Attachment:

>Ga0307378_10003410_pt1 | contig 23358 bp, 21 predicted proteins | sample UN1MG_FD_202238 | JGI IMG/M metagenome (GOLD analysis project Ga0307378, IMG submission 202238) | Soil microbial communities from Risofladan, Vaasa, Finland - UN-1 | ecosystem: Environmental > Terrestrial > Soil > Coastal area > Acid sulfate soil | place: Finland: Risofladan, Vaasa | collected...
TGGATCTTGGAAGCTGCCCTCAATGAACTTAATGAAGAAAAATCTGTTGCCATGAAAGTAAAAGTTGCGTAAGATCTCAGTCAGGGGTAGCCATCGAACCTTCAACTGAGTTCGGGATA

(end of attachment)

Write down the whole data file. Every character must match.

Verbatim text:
>Ga0307378_10003410_pt1 | contig 23358 bp, 21 predicted proteins | sample UN1MG_FD_202238 | JGI IMG/M metagenome (GOLD analysis project Ga0307378, IMG submission 202238) | Soil microbial communities from Risofladan, Vaasa, Finland - UN-1 | ecosystem: Environmental > Terrestrial > Soil > Coastal area > Acid sulfate soil | place: Finland: Risofladan, Vaasa | collected...
TGGATCTTGGAAGCTGCCCTCAATGAACTTAATGAAGAAAAATCTGTTGCCATGAAAGTAAAAGTTGCGTAAGATCTCAGTCAGGGGTAGCCATCGAACCTTCAACTGAGTTCGGGATA